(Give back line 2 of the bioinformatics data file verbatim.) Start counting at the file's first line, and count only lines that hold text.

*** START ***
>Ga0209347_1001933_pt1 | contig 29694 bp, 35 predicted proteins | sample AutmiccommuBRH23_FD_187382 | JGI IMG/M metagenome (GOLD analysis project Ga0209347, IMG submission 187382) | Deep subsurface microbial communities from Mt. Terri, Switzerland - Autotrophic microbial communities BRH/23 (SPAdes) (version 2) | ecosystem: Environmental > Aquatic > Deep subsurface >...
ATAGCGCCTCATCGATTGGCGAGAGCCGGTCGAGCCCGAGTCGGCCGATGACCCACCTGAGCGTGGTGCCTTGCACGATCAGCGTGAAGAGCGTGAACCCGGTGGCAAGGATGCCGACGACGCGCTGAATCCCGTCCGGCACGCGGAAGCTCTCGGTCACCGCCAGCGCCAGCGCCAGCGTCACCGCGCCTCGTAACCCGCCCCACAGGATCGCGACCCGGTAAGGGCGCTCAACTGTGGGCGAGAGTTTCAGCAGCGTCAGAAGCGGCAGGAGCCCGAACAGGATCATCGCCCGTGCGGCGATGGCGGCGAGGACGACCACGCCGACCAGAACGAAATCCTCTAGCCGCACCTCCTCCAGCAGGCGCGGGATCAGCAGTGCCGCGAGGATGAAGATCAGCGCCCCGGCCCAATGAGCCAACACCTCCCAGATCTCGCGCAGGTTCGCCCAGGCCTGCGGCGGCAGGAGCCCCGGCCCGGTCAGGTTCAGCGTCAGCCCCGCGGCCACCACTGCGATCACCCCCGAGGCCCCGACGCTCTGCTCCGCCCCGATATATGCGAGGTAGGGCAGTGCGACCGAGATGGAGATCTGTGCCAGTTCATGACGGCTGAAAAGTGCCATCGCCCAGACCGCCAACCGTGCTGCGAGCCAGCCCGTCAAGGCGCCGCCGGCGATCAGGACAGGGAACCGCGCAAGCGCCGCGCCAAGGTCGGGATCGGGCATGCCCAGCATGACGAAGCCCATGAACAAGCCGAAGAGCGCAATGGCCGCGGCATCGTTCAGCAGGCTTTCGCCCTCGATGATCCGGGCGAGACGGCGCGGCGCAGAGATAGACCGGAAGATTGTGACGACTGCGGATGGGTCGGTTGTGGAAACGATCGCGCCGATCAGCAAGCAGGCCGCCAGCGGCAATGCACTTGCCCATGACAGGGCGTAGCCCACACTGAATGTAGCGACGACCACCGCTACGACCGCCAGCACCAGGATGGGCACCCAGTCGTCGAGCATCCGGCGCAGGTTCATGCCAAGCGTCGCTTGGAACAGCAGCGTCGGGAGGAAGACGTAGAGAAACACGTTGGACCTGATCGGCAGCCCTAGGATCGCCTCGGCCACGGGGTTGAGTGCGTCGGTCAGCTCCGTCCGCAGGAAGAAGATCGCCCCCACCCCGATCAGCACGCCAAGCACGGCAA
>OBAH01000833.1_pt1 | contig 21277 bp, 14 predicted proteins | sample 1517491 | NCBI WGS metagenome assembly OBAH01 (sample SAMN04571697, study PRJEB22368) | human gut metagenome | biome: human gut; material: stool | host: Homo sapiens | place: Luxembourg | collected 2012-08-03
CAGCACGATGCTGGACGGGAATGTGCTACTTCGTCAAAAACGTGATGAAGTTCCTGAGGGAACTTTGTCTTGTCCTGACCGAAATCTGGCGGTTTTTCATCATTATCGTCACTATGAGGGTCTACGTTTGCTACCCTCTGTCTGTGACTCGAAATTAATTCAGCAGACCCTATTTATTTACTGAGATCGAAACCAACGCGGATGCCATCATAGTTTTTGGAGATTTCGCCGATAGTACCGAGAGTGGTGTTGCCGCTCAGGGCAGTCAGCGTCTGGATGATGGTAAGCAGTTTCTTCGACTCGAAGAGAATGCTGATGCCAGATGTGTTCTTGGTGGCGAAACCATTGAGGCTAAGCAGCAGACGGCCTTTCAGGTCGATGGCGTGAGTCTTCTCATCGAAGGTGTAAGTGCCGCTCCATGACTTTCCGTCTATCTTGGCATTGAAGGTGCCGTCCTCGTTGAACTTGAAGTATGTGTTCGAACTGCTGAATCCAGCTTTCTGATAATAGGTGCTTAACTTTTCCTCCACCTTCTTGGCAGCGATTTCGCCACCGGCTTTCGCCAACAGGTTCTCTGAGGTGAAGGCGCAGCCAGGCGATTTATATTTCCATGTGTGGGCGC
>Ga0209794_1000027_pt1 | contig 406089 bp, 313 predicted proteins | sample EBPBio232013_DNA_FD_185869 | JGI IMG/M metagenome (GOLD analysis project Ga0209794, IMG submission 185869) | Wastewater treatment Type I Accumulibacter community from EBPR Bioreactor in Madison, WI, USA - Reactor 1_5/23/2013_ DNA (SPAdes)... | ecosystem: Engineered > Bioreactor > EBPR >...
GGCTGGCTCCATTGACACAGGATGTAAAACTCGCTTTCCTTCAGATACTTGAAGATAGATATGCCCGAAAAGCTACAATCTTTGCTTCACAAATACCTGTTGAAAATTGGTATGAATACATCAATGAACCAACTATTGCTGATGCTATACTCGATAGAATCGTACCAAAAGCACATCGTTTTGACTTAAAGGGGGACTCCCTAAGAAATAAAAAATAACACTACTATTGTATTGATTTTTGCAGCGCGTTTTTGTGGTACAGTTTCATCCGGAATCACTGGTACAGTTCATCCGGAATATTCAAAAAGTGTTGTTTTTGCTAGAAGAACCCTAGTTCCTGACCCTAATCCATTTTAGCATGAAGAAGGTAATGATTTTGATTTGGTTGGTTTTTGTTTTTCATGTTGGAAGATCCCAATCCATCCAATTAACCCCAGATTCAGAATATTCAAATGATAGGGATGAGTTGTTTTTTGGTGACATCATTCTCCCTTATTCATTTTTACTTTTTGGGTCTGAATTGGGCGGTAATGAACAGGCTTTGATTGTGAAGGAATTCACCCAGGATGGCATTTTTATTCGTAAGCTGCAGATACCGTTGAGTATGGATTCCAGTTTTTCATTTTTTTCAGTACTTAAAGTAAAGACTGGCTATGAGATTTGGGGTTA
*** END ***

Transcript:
ATAGCGCCTCATCGATTGGCGAGAGCCGGTCGAGCCCGAGTCGGCCGATGACCCACCTGAGCGTGGTGCCTTGCACGATCAGCGTGAAGAGCGTGAACCCGGTGGCAAGGATGCCGACGACGCGCTGAATCCCGTCCGGCACGCGGAAGCTCTCGGTCACCGCCAGCGCCAGCGCCAGCGTCACCGCGCCTCGTAACCCGCCCCACAGGATCGCGACCCGGTAAGGGCGCTCAACTGTGGGCGAGAGTTTCAGCAGCGTCAGAAGCGGCAGGAGCCCGAACAGGATCATCGCCCGTGCGGCGATGGCGGCGAGGACGACCACGCCGACCAGAACGAAATCCTCTAGCCGCACCTCCTCCAGCAGGCGCGGGATCAGCAGTGCCGCGAGGATGAAGATCAGCGCCCCGGCCCAATGAGCCAACACCTCCCAGATCTCGCGCAGGTTCGCCCAGGCCTGCGGCGGCAGGAGCCCCGGCCCGGTCAGGTTCAGCGTCAGCCCCGCGGCCACCACTGCGATCACCCCCGAGGCCCCGACGCTCTGCTCCGCCCCGATATATGCGAGGTAGGGCAGTGCGACCGAGATGGAGATCTGTGCCAGTTCATGACGGCTGAAAAGTGCCATCGCCCAGACCGCCAACCGTGCTGCGAGCCAGCCCGTCAAGGCGCCGCCGGCGATCAGGACAGGGAACCGCGCAAGCGCCGCGCCAAGGTCGGGATCGGGCATGCCCAGCATGACGAAGCCCATGAACAAGCCGAAGAGCGCAATGGCCGCGGCATCGTTCAGCAGGCTTTCGCCCTCGATGATCCGGGCGAGACGGCGCGGCGCAGAGATAGACCGGAAGATTGTGACGACTGCGGATGGGTCGGTTGTGGAAACGATCGCGCCGATCAGCAAGCAGGCCGCCAGCGGCAATGCACTTGCCCATGACAGGGCGTAGCCCACACTGAATGTAGCGACGACCACCGCTACGACCGCCAGCACCAGGATGGGCACCCAGTCGTCGAGCATCCGGCGCAGGTTCATGCCAAGCGTCGCTTGGAACAGCAGCGTCGGGAGGAAGACGTAGAGAAACACGTTGGACCTGATCGGCAGCCCTAGGATCGCCTCGGCCACGGGGTTGAGTGCGTCGGTCAGCTCCGTCCGCAGGAAGAAGATCGCCCCCACCCCGATCAGCACGCCAAGCACGGCAA